Assertiveness and Communication

Leader’s Guide
(Gold and Platinum)
Workshop Survey

Ice Breaker

Name a Time You Should Have Been More Assertive.

Mission of Workshop

We all know what people in the stone ages did when they wanted another hunk of meat. They yanked it away from their weaker cave mates.

And we have some ideas of how people in the Victorian era acted when they were hungry. They bowed, scraped, and only hinted that they were hungry; until they were in danger of starvation.

And what about modern citizens? Are they aggressive brutes or passive procrastinators?  If they’re truly creatures of the 90’s, they’re working on technique that is somewhere in between. They’re trying to be assertive without being either too aggressive or too passive. Balancing that social tightrope takes some understanding of human behavior – yours and others.

I.  Aggressively Seeking Power

What does it mean to be aggressive? Webster’s dictionary says it means to be forceful, hostile, destructive. If you push your way to the front of the line at the movies, you’re being aggressive. If someone accidently jostles you and you punch him in the face, you’re being aggressive. Carry this to its extreme and you wind up with a scenario all too familiar in big city newspapers: someone is shot for taking someone else’s parking space or for stepping onto the wrong turf.

A.  Is it ever good to be aggressive?

At times, when you’re dealing with a bully, you may have to be aggressive.  Calling a bully’s bluff may be the only way to get him or her to back off. To paraphrase a locker room slogan:

The best defense is a good offense. Sometimes you have to take the offense — be aggressive — to defend your rights and to curtail even fiercer confrontations.

II.  Taking a Pass on Passivity

What does it mean to be passive? The dictionary defines passive as lacking in energy or will, without resistance. If you say nothing when the salesclerk ignores you in favor of a middle-aged customer — even though you’ve been waiting longer — you’re being passive.  If you do nothing when your neighbor “borrows” your car without your permission, you’re being passive.

A.  Is it ever good to be passive?

1. Sure. If you’re in an auto accident and the other driver appears to be drunk and belligerent, you may decide to play it quiet. You’re being passive, but smart.

2. And, people all over the world have found that being passive is sometimes a way to show great strength.  It has helped them win freedom in the face of powerful   oppressors.

Mahatma Gandhi counseled his followers in India to remain calm and passive when the British threatened to shoot them. (The British did shoot, but that incident ultimately helped the Indians win their freedom.)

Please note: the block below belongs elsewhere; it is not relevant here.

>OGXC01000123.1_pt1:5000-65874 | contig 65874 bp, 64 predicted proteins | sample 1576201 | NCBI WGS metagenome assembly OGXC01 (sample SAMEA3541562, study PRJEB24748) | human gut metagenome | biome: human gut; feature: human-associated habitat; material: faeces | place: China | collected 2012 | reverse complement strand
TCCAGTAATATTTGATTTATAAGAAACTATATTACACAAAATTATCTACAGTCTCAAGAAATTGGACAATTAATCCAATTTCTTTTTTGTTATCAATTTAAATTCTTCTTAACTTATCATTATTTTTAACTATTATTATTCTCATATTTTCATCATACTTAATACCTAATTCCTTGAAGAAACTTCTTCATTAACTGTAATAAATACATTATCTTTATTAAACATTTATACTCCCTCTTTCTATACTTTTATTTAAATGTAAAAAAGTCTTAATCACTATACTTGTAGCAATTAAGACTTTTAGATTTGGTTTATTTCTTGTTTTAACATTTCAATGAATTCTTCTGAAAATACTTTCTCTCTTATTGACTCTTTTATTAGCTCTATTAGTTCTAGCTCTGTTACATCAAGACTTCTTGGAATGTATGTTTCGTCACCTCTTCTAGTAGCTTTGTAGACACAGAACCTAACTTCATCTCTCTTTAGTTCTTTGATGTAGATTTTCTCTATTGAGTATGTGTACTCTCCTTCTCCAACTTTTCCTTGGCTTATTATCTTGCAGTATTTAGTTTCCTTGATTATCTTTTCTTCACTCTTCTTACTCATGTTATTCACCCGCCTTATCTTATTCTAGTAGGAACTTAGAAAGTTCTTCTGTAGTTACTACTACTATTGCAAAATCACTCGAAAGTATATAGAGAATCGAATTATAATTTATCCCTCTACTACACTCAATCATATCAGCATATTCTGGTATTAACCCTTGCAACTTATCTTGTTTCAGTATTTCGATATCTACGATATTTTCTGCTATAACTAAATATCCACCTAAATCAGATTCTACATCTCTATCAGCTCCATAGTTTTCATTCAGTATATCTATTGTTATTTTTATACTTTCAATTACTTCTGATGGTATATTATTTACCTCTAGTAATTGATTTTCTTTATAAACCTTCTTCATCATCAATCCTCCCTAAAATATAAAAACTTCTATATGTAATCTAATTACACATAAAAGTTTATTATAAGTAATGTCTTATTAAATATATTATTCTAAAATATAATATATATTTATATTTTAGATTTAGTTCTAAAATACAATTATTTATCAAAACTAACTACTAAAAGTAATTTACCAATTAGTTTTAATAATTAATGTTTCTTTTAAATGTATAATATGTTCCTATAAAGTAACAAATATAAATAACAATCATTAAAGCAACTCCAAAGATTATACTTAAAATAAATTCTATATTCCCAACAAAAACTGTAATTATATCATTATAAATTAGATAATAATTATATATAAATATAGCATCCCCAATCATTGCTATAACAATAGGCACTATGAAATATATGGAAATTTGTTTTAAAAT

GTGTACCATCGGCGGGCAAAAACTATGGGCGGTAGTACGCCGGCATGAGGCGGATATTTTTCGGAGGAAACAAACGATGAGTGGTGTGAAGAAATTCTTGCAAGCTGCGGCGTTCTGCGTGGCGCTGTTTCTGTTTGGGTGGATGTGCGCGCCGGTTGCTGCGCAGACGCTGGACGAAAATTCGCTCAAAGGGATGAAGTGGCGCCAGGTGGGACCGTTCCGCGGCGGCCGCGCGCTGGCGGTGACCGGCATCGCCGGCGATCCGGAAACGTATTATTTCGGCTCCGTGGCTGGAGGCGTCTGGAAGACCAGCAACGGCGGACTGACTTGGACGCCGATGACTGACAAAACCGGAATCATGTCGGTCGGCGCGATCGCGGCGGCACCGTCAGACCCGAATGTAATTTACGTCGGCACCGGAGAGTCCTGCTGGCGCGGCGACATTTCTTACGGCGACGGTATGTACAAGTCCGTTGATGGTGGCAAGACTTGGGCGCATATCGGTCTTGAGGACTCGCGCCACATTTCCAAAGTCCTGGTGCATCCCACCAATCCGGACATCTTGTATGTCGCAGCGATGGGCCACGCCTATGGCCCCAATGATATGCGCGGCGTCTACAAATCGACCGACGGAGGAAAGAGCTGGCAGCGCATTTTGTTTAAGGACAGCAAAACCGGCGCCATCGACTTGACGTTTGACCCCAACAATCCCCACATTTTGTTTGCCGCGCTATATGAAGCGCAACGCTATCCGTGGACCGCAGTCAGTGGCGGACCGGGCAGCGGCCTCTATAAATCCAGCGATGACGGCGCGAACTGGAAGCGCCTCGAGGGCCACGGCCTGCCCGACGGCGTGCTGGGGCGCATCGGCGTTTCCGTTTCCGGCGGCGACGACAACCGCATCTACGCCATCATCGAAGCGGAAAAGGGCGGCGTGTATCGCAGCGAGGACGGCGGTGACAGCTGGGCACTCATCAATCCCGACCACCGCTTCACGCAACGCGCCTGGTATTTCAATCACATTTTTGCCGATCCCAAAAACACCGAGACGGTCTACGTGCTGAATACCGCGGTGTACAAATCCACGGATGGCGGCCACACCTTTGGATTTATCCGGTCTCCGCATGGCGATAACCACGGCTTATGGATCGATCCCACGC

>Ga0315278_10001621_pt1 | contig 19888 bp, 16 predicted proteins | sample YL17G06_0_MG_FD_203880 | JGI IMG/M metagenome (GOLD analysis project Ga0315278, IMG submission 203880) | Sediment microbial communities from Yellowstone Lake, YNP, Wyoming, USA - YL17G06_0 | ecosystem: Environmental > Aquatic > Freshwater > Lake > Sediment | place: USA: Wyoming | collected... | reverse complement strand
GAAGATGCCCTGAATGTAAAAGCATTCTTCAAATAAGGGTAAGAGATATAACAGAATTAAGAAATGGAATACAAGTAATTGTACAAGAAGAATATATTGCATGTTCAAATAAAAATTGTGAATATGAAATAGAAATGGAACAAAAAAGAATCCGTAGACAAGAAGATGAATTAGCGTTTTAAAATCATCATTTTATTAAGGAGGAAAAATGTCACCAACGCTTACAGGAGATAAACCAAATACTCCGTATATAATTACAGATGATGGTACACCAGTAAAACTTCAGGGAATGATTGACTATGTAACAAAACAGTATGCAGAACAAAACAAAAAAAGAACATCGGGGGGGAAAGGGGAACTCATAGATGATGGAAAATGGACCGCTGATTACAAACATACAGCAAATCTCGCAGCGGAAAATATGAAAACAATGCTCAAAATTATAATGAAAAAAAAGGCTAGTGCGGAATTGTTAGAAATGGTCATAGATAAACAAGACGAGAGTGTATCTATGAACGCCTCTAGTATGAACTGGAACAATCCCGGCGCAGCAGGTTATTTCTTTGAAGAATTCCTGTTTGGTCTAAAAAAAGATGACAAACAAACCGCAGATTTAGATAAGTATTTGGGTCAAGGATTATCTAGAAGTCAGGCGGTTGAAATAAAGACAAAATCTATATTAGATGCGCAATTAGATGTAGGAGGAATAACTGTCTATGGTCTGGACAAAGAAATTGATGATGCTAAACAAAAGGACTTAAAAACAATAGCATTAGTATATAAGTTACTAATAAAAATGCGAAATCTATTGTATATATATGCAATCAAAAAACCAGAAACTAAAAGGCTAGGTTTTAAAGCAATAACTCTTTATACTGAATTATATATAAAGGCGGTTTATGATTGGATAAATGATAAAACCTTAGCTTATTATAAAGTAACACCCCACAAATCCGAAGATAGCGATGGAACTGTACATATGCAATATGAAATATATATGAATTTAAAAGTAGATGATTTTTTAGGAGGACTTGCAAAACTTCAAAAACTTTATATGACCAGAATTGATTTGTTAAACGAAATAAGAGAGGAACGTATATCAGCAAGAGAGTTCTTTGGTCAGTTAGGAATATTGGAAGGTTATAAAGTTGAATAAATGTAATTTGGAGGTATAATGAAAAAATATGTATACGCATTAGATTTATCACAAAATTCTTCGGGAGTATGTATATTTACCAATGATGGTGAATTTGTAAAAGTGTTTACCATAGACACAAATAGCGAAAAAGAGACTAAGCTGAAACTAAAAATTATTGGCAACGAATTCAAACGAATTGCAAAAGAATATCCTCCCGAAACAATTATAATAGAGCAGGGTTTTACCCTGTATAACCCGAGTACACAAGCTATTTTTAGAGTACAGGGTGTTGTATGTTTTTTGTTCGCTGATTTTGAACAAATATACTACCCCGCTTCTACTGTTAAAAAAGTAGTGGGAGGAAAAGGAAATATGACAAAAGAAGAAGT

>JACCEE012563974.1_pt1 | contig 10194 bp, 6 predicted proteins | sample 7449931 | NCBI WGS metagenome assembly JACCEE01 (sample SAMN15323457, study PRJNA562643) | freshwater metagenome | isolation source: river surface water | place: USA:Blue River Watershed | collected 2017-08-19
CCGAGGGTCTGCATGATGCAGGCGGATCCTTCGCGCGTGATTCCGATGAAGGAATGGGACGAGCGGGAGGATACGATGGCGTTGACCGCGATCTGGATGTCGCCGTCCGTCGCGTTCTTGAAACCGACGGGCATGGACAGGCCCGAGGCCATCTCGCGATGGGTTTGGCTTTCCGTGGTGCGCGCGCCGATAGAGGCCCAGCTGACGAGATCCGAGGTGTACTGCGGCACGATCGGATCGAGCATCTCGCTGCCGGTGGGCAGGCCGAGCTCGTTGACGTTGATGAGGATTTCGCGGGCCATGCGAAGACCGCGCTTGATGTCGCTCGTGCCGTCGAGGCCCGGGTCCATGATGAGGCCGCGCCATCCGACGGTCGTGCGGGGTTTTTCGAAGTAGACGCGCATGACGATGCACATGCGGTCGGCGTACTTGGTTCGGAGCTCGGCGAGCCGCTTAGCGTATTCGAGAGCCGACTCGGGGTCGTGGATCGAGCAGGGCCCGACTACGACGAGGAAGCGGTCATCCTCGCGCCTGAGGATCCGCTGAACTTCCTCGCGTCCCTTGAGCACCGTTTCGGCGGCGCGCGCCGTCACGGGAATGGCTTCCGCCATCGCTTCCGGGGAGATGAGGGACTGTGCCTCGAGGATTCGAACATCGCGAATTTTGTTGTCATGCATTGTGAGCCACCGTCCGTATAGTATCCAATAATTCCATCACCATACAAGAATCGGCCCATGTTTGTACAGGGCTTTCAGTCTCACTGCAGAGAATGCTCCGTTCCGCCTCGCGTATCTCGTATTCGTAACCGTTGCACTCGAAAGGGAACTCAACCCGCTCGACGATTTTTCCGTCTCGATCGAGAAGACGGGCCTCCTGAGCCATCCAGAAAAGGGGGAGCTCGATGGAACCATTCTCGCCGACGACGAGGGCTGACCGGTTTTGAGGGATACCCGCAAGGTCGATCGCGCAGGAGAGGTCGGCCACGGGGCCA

3. The great leader Dr. Martin Luther King told his people to not retaliate when police tried to keep them from segregated lunch counters and schools. (Some went to jail, but they eventually won equal access to private diners as well as school cafeterias.)

B.  Passive resistance

         When it is used carefully, it can be more effective than the aggressiveness of bullets and brawn. But this is passivity with a purpose.  with rare exception, it is self-destructive to be passive out of fear or lethargy – or anger.

C.  Passive aggression

This is a less-than-noble approach dealing with anger that psychologists call passive aggression.

1. Your sister insists that you type her term paper, or she won’t lend you her blue sweater. So, seething, you drag out the typewriter and pound out all 14 pages. It’s not your   fault that you don’t have the time to correct all those typos. Rather than confronting your sister directly and negotiating for another favor, you protest in your own way. That’s passive aggressive behavior.

III. Assertiveness

Assertiveness can be a happy comprise. It means to express your feelings directly, to ask for what you want, and to refuse what you don’t want. It means to be sure and confident. It’s sometimes confused with aggression, but it’s different. Assertiveness is not done with hostility or destructiveness. How can you tell the difference?

Being assertive takes practice. It works only when you come across as confident and caring – not when you’re defensive or challenging. If you’re going to start being assertive, decide where it’s safest to begin – with friends or family or the outside world. But remember, expressing your opinions may be a new behavior, and it takes people time to get used to it. You have the right to assert yourself and to act in your own best interest. Just do it in your usual loveable way.

a. If the waiter brings your hamburger well-done when you ordered it rare and you say nothing, you’re being passive. If you pound the table and throw the burger on the floor, you’re being aggressive. If you ask him to bring you another hamburger properly cooked, you’re being assertive. Long live the difference!

b. If you think your teacher gave you too low a grade on your social studies test and you ask to speak with her about it, you’re being assertive.

c. If your friend has owed you $8 for three weeks and you remind him to repay you, you’re being assertive.

d. If your best friend suggests you take a sip from the wine bottle and calls you a baby for refusing and you say you have to do what you think is right for you, you’re being assertive.

Never blame someone else when confronting them with a situation, use “I” instead of “You”.  express your feelings only.

Practice with these I / you situations within the group. Cover and expand on handouts.  do the I / you situation with group.